Livermore (Calif.) High School graduate J.R. Graham was his team's MVP in his senior year. He hit .418 with 20 RBIs. After winning a host of local and state awards, Graham chose to attend Santa Clara University, where he was a two-way player, pitching and playing infield and outfield for the Broncos in his three years there. He showed enough velocity to pitch wherever needed, starting and even closing during his tenure at the Jesuit university. In his junior year in 2011, Graham averaged only 0.68 walks per nine innings.
After Graham graduated from Livermore, the Oakland Athletics liked him enough to select him in the 46th round of the 2008 First-Year Player Draft. But it was the fourth-round selection by the Atlanta Braves in 2011 that convinced him to become a professional pitcher.
The right-handed-pitching Graham is 24 years old and is No. 11 on the Braves' Top 20 Prospects list.
Graham does not fit the recent trend of bigger-than-life physical pitchers. In fact, he's 6 feet and he weighs just 195 pounds. Graham's strong arm is really a surprise. He has little difficulty reaching the mid-90s on his fastball and can hit 100 mph upon occasion.
Graham pitched for the Braves' Rookie-level Danville club in the Appalachian League to begin his career. He threw 57 2/3 innings, starting eight of the 13 games in which he appeared. Graham had a very fine 1.72 ERA and a WHIP of 1.13.
The following year, Graham pitched at both Class A Advanced Lynchburg and Double-A Mississippi. He had a great campaign once again, pitching exclusively as a starter and throwing 148 combined innings. Graham finished the year with a 2.80 ERA and a record of 12-2. He was named Atlanta's Organizational Pitcher of the Year.
Things changed a bit for Graham in 2013. A shoulder strain shut him down from mid-May until the end of the year.
This season, Graham has returned to Double-A Mississippi. Showing he had recovered from his shoulder woes, he had an ERA of 1.86 in five April starts. Graham was selected to the Southern League All-Star Game, where I saw him pitch this past July in Chattanooga, Tenn. He threw two-thirds of an inning, yielding a run on two hits. Graham gave up a home run to Scott Schebler of the Dodgers' organization.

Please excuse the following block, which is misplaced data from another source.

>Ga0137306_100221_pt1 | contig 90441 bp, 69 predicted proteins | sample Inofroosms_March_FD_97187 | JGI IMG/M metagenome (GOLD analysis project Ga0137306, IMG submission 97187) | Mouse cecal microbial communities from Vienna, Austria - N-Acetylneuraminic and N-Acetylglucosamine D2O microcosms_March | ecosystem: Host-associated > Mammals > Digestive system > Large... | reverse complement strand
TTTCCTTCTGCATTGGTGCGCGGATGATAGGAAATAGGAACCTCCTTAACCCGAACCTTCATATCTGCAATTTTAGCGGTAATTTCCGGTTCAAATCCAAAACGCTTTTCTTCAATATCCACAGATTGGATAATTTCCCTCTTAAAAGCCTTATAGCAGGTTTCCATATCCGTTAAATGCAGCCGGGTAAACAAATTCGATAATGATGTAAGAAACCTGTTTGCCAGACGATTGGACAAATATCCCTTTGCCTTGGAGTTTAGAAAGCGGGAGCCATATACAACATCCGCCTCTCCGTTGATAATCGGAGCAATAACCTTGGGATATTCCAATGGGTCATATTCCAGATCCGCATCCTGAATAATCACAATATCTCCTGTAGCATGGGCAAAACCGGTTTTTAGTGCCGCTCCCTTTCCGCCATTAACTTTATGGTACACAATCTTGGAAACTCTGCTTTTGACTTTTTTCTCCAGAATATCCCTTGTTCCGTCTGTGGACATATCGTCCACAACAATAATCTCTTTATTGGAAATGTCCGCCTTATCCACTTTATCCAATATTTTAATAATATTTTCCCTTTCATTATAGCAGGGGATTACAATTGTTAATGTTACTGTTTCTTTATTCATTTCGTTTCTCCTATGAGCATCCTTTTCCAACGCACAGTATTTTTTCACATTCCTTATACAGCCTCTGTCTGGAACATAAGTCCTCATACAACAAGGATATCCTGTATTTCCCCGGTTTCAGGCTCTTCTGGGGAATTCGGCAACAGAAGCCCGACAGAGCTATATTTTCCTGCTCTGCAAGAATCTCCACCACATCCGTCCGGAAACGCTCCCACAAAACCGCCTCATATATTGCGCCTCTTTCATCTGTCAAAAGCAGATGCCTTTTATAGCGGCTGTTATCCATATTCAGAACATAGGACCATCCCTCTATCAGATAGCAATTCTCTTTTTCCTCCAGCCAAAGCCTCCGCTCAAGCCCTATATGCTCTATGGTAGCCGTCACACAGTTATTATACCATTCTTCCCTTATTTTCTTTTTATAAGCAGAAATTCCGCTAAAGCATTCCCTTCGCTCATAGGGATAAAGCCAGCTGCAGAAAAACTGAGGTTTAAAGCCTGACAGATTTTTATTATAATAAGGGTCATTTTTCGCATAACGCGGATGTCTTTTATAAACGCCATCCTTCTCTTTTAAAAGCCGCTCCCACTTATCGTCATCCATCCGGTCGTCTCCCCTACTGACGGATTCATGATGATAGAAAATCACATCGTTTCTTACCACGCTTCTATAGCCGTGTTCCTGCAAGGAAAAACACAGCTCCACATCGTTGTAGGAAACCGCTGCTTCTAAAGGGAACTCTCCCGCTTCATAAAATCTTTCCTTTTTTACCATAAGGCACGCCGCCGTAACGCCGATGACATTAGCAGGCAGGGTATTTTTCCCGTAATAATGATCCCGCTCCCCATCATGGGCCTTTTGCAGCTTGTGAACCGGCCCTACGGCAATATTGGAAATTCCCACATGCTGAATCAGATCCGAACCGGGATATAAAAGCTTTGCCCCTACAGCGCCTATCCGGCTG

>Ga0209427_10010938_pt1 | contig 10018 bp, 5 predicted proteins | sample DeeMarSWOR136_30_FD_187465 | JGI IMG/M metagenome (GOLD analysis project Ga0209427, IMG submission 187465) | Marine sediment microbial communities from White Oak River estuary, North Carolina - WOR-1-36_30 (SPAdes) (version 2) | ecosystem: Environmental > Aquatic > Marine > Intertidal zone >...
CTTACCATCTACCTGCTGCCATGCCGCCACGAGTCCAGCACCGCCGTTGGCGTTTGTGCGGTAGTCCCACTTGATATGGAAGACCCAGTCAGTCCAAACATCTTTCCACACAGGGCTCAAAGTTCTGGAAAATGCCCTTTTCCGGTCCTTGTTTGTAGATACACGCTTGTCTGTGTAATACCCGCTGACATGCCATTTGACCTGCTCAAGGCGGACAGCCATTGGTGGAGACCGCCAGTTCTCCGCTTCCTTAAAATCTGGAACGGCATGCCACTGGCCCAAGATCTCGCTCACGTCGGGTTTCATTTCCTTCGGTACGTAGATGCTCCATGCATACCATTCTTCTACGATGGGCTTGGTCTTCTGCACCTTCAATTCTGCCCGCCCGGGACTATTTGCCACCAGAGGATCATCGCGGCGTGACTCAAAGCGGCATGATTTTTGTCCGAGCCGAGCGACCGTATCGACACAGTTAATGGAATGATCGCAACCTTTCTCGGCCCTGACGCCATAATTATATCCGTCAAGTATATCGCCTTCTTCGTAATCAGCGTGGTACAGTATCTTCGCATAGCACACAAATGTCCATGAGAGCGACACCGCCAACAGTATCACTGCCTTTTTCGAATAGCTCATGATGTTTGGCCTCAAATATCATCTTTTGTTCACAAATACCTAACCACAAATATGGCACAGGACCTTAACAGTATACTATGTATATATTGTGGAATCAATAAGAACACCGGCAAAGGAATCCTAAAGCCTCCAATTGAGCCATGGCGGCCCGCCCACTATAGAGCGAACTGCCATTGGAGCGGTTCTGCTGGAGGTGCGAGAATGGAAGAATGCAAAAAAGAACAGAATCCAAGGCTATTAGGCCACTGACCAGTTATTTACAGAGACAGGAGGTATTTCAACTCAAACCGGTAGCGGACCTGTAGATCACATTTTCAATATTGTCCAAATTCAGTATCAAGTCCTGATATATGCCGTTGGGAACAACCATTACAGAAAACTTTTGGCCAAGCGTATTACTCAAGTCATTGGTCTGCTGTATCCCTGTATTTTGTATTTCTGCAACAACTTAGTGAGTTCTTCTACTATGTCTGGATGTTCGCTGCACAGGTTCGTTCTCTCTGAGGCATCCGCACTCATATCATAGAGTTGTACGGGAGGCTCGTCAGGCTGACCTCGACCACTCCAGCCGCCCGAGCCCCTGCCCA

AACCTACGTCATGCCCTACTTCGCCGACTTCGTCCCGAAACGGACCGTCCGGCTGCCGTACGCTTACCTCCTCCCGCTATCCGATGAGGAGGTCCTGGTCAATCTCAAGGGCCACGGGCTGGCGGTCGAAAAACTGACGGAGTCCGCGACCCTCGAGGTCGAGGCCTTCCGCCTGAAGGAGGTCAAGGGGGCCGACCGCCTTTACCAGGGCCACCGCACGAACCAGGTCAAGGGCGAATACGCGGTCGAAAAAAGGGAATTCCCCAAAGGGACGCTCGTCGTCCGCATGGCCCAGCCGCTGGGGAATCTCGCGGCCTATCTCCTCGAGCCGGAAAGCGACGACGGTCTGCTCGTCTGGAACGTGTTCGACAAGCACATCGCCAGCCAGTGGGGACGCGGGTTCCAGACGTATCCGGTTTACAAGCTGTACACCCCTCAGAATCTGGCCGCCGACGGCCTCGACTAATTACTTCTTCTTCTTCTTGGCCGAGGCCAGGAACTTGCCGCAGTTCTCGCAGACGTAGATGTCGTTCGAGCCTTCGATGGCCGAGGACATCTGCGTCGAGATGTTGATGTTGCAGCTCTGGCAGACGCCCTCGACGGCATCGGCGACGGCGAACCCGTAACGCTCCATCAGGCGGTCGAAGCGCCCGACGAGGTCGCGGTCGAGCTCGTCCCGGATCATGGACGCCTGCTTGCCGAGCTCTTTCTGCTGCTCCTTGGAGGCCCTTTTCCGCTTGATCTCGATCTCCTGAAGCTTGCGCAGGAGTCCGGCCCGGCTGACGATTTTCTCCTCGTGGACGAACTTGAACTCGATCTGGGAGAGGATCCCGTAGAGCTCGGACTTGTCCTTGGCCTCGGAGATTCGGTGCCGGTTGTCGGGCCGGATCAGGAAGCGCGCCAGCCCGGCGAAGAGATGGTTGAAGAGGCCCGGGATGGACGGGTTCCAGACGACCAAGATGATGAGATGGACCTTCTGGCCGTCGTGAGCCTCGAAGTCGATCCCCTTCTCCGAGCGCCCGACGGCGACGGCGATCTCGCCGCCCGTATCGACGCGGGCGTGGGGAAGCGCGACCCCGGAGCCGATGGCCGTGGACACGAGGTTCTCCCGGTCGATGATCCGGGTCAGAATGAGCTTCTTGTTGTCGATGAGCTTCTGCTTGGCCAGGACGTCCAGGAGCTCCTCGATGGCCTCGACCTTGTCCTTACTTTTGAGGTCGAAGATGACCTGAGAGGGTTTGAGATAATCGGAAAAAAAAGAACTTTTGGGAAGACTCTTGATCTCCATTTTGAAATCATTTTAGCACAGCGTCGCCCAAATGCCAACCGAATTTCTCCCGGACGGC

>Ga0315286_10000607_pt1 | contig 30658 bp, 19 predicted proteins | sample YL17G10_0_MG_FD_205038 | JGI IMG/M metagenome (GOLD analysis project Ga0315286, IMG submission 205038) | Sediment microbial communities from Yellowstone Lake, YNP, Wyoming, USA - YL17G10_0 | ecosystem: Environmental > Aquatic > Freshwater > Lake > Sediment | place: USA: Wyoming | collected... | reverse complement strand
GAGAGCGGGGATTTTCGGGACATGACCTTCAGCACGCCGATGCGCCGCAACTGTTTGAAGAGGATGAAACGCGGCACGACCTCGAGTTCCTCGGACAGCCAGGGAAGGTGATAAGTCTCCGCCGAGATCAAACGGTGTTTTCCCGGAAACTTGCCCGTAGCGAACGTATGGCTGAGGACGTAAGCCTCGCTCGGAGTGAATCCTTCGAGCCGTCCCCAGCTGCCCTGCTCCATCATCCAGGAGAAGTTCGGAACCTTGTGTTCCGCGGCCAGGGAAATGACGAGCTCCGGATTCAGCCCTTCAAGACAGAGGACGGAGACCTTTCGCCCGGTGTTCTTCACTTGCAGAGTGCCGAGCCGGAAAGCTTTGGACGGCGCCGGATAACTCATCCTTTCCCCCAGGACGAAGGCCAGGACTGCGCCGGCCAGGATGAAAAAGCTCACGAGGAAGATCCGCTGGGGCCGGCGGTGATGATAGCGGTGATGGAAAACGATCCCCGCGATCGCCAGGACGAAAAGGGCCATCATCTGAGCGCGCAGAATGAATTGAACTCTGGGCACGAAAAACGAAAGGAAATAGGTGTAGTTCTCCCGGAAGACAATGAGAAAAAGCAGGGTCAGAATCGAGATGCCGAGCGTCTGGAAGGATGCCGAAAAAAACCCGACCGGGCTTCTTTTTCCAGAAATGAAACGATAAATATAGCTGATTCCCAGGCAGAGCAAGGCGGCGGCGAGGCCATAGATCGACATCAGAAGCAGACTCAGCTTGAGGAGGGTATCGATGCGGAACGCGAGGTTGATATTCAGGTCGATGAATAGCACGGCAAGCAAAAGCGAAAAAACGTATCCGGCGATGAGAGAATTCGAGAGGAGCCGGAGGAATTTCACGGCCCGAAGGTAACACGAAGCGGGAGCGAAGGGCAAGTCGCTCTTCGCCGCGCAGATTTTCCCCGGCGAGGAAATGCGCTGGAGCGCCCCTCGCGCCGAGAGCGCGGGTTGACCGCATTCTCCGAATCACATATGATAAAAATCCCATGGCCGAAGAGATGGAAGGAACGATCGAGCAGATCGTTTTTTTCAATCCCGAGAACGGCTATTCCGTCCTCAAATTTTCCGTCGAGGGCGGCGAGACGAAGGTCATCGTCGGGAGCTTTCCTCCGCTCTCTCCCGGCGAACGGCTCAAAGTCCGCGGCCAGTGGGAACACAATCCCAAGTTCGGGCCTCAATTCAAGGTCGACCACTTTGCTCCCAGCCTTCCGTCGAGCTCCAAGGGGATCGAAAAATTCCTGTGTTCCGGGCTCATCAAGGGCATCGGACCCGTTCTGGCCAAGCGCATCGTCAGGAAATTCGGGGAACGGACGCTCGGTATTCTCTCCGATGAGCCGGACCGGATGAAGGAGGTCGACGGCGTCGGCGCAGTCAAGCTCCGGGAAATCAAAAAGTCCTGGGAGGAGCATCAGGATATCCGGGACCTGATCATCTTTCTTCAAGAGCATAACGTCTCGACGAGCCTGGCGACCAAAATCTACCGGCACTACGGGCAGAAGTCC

While injury risk still lingers with any pitcher that has been shut down with shoulder issues, Graham did not require surgery during his time on the disabled list in 2013. When I saw him, he was throwing free and easy. Graham has a very reliable slider in the mid-80s, and an improving changeup accompanies his sinking fastball to form a repertoire that serves him well. He can use those pitches as part of the rotation or the bullpen. Graham pounds the lower portion of the strike zone, inducing enough ground balls to get out of trouble if needed.
Graham has pitched with good command and control as a professional in the Braves' organization. Mirroring his low collegiate walk rate, Graham has been able to keep his walk rate below three per nine innings for most of his Minor League career. If there is any real hiccup that may cause concern, it comes when he misses with his pitches and gets the ball up in the zone or hangs a slider. Graham can get hit hard at times. He can also escape trouble quickly by throwing his late-breaking sinker.
Graham's ability to keep hitters off balance with his fastball-slider combination is a factor that could hasten his advancement to the big leagues. Mature and confident on the mound, he has the ability to retain the same arm angle and repeat his delivery consistently from pitch to pitch. This year, left-handed batters are really scuffling against Graham's offerings, hitting only .226. Conversely, righties are hitting at a .306 clip.
Given Graham's sharp command and good control, and his experience in multiple pitching roles, Atlanta has the luxury of being able to use his high-powered fastball and secondary pitches as a starter or reliever, depending upon the team's needs.
Bernie Pleskoff has served as a professional scout for the Houston Astros and Seattle Mariners. Follow @BerniePleskoff on Twitter. This story was not subject to the approval of Major League Baseball or its clubs.